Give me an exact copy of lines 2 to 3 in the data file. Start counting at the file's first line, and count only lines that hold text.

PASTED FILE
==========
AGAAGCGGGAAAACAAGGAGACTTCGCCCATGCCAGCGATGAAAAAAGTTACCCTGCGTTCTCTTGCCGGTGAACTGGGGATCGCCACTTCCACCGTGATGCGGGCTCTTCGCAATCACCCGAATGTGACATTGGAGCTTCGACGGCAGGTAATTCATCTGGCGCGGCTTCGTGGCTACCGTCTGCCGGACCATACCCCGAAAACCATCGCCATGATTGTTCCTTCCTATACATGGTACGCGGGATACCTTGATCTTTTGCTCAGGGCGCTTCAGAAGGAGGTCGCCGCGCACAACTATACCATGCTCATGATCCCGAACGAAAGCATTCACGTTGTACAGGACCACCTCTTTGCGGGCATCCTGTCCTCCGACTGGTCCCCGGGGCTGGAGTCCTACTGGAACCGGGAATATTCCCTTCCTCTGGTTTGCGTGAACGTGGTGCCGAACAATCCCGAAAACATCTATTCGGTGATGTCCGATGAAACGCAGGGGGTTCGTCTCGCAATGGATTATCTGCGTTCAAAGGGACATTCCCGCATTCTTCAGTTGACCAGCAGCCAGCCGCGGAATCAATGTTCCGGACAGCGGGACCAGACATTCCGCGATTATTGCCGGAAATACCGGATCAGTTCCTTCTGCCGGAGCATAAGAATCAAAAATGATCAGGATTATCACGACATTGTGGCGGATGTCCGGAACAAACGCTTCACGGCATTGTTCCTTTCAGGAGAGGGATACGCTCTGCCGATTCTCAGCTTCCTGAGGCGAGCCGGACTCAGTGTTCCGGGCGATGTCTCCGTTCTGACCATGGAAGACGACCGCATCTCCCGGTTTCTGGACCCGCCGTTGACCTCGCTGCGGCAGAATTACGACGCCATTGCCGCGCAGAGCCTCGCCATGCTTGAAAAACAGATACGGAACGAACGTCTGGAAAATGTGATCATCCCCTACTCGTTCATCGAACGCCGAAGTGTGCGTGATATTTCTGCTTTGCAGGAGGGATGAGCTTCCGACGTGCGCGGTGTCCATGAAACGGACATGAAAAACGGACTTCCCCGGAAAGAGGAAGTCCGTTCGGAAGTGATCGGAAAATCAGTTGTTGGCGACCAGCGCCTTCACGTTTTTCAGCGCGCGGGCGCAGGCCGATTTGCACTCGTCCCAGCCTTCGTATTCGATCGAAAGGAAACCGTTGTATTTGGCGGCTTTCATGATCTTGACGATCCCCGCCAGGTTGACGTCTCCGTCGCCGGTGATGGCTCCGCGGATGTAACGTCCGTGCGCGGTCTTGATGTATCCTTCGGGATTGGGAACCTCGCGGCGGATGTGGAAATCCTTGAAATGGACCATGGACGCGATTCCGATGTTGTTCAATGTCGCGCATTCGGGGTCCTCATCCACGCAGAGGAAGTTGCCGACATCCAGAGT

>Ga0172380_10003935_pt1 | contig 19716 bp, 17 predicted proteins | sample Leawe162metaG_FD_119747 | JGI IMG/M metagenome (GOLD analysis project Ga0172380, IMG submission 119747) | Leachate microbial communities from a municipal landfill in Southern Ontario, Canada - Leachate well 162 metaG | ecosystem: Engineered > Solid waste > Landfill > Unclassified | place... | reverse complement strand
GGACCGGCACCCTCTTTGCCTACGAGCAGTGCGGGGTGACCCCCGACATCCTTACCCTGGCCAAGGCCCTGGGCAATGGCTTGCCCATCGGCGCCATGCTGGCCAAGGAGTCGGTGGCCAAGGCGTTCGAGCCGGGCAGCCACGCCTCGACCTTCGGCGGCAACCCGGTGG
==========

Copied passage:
>Ga0172380_10003935_pt1 | contig 19716 bp, 17 predicted proteins | sample Leawe162metaG_FD_119747 | JGI IMG/M metagenome (GOLD analysis project Ga0172380, IMG submission 119747) | Leachate microbial communities from a municipal landfill in Southern Ontario, Canada - Leachate well 162 metaG | ecosystem: Engineered > Solid waste > Landfill > Unclassified | place... | reverse complement strand
GGACCGGCACCCTCTTTGCCTACGAGCAGTGCGGGGTGACCCCCGACATCCTTACCCTGGCCAAGGCCCTGGGCAATGGCTTGCCCATCGGCGCCATGCTGGCCAAGGAGTCGGTGGCCAAGGCGTTCGAGCCGGGCAGCCACGCCTCGACCTTCGGCGGCAACCCGGTGG